The growth of informal housing and disadvantaged populated neighbourhoods is a global problem caused by the increase in urban populations. According to Avis (2016), “an estimated 25% of the world’s urban population lives in informal settlements, with 213 million informal housing occupants added to the global population since 1990.” Smith, Korydon, and Berlanda (2018) states that 1/6 of the world’s population (1 billion people) live in informal settlements.

A range of interconnected elements has led to the rise of informal housing in Yaoundé and Douala. The UN-Habitat recounts that rural exodus, population upsurge, unaffordable housing, weak housing governance (particularly in policy, planning, and urban management), economic susceptibility and low paid jobs, deprivation and displacement triggered by conflict, natural disasters, and climate change are some of the negative conduits to the proliferation of informal housing (UN-Habitat, 2015b).

According to the World Population Prospect, Cameroon’s population growth rate is at an alarming 2.6%. Its 2020 projections from the same source stood at 26.55 million, up from its 2002 survey which was 17.4 million [3]. How can population growth, for example, lead to the rise of informal housing? Statistics have shown that as the population of a country increases, its urban population also experiences an upsurge due to rural-urban migration. Cameroon is not an exception to this global phenomenon. There seem to be some ambiguities regarding statistics of the exact rate of urbanization in Cameroon. The CIA World Fact Book records that the urbanization rate in Cameroon currently stands at 3.63% with 52.6% having been urbanized to date [4]. Meanwhile, a World Bank study on Cameroon city competitiveness diagnostic carried out in 2018, recounted that Cameroon has experienced a rapid rate of urbanization increasing from 13% in 1960 to 54% today, making the country to have one of the highest rates of urbanization in Sub-Saharan Africa with 56% of the population now living in urban areas (World Bank, 2018) [5]. In terms of forecast, the UN states that by 2050, 70% of Cameroon’s population will live in urban areas (Ibid). These are pieces of strong evidence to show that the rapid urbanization growth rate contributes negatively to the proliferation of informal housing in Cameroon.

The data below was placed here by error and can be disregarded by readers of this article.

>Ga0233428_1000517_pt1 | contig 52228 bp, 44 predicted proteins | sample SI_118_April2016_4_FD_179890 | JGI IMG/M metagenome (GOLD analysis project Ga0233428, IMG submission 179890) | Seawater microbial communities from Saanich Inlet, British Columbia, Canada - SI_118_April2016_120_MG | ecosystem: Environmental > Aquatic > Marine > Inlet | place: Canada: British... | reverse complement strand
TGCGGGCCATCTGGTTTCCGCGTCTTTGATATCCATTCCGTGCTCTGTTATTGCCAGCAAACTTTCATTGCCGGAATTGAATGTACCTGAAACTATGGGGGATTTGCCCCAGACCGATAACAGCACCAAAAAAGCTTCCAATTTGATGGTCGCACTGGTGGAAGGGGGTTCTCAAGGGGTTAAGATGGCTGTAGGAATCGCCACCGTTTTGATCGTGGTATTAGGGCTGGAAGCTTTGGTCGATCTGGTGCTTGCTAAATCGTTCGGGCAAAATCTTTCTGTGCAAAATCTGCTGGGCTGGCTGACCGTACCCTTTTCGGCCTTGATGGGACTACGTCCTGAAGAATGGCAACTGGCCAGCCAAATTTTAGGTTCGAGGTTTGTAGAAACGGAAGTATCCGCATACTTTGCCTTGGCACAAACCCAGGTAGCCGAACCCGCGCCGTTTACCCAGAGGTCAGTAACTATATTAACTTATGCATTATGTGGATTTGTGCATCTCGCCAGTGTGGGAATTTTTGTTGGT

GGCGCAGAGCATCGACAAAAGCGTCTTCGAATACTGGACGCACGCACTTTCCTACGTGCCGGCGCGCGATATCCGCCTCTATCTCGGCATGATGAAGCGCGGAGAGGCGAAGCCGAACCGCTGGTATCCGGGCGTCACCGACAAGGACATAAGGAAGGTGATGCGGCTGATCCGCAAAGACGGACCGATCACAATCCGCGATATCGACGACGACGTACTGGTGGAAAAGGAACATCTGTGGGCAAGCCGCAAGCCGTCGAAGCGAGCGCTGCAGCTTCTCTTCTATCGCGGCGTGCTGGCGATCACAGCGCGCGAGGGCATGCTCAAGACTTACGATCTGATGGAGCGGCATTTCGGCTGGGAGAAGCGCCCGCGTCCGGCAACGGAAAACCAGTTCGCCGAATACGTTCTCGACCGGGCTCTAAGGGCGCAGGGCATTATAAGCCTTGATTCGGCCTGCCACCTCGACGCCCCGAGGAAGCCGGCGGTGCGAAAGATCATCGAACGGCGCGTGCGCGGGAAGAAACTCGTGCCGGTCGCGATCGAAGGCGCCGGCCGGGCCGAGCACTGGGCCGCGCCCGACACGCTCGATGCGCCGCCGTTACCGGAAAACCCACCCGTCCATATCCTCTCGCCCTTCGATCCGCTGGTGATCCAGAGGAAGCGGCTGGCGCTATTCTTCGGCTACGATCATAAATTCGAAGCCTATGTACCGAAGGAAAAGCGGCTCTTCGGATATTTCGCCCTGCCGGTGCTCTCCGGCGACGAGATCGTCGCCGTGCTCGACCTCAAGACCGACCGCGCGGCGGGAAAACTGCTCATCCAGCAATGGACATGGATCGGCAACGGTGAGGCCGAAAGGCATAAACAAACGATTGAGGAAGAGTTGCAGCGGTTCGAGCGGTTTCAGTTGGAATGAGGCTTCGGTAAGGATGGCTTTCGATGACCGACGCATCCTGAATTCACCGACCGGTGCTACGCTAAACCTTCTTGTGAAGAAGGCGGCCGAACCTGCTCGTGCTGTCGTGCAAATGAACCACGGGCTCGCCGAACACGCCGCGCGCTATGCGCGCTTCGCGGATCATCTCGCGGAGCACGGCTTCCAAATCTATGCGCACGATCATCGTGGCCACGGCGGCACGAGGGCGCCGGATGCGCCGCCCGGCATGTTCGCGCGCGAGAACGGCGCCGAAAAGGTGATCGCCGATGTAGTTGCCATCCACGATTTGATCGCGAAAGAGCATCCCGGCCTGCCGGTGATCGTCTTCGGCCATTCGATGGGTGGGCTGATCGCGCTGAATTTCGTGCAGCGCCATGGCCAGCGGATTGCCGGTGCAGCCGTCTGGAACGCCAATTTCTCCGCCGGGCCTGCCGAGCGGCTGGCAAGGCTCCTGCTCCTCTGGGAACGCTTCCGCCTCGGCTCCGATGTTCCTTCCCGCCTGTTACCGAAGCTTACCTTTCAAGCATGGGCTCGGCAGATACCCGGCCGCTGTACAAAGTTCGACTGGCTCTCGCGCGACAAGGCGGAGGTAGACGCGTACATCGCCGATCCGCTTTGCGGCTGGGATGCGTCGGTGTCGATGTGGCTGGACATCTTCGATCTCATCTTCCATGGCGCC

What can be done to take Cameroon out of this conundrum? Next, we propose two key recommendations that can help improve the situation of informal settlement.

Recommendations

We formulate two main recommendations based on two main researches:

  1. Smith et al (2018), endorse a range of directives for improving informal housing from previous research, which we also found useful for the cases of Cameroon. Globally, the government of Cameroon should double its efforts to implement localised planning and promote enhanced information management system. This can be realized by identifying suitable housing forms for the city’s future.
  1. In addition, Favela (2010) found eight recommendations for the improvement of informal housing in Rio de Janeiro. One of them could be useful for the case of Cameroon, namely:

With the takeoff of the decentralization process, the local governments should provide a range of housing alternatives in regards to tenancy and payment, such as short-term rental, long-term lease, cohousing, and financed purchase. This will help solve the problem of availability and affordability thus reducing the increase of informal housing.

CONCLUSION

This article was all about the roots of Cameroon’s informal housing crisis. After analysis, we came to the conclusion that there has always been a big gap between the supply and demand for housing in Cameroon, and that the efforts made by the government are insufficient. Also, we noted that the increase in urban populations causes the growth of informal housing and disadvantaged populated neighbourhoods. To solve this situation, we recommend the proactivity of the government in promoting localised planning and decentralization of public actions.